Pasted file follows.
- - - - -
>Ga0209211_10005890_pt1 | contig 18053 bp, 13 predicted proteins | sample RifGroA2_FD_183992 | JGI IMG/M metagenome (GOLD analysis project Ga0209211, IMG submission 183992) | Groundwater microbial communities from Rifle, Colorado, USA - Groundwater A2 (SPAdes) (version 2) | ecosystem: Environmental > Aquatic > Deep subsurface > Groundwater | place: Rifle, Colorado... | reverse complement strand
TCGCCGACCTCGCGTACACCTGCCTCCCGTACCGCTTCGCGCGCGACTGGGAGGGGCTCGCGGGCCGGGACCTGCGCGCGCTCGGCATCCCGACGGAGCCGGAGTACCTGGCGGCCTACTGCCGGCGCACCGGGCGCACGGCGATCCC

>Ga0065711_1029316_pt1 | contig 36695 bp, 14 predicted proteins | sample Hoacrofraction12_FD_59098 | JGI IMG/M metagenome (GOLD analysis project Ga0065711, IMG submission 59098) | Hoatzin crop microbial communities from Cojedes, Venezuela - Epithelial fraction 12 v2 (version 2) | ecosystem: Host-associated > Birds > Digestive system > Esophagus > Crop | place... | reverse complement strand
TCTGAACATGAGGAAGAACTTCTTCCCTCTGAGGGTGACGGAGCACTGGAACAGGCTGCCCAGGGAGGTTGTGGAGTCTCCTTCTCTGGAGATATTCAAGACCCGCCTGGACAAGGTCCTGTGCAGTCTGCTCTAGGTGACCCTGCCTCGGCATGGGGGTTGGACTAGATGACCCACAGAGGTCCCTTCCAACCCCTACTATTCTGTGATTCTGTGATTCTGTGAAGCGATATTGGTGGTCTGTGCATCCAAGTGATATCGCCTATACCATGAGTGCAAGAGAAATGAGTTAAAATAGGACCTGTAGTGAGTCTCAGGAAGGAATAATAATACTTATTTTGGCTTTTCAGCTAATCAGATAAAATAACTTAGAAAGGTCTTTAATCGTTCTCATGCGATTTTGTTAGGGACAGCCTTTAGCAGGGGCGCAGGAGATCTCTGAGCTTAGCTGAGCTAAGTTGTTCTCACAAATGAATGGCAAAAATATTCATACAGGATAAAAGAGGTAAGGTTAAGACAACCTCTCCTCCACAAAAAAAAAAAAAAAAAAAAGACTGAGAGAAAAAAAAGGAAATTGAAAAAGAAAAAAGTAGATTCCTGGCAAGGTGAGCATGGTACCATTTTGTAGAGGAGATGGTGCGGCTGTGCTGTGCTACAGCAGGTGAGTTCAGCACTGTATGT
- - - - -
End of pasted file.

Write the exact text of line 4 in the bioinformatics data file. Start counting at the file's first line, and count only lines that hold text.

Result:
TCTGAACATGAGGAAGAACTTCTTCCCTCTGAGGGTGACGGAGCACTGGAACAGGCTGCCCAGGGAGGTTGTGGAGTCTCCTTCTCTGGAGATATTCAAGACCCGCCTGGACAAGGTCCTGTGCAGTCTGCTCTAGGTGACCCTGCCTCGGCATGGGGGTTGGACTAGATGACCCACAGAGGTCCCTTCCAACCCCTACTATTCTGTGATTCTGTGATTCTGTGAAGCGATATTGGTGGTCTGTGCATCCAAGTGATATCGCCTATACCATGAGTGCAAGAGAAATGAGTTAAAATAGGACCTGTAGTGAGTCTCAGGAAGGAATAATAATACTTATTTTGGCTTTTCAGCTAATCAGATAAAATAACTTAGAAAGGTCTTTAATCGTTCTCATGCGATTTTGTTAGGGACAGCCTTTAGCAGGGGCGCAGGAGATCTCTGAGCTTAGCTGAGCTAAGTTGTTCTCACAAATGAATGGCAAAAATATTCATACAGGATAAAAGAGGTAAGGTTAAGACAACCTCTCCTCCACAAAAAAAAAAAAAAAAAAAAGACTGAGAGAAAAAAAAGGAAATTGAAAAAGAAAAAAGTAGATTCCTGGCAAGGTGAGCATGGTACCATTTTGTAGAGGAGATGGTGCGGCTGTGCTGTGCTACAGCAGGTGAGTTCAGCACTGTATGT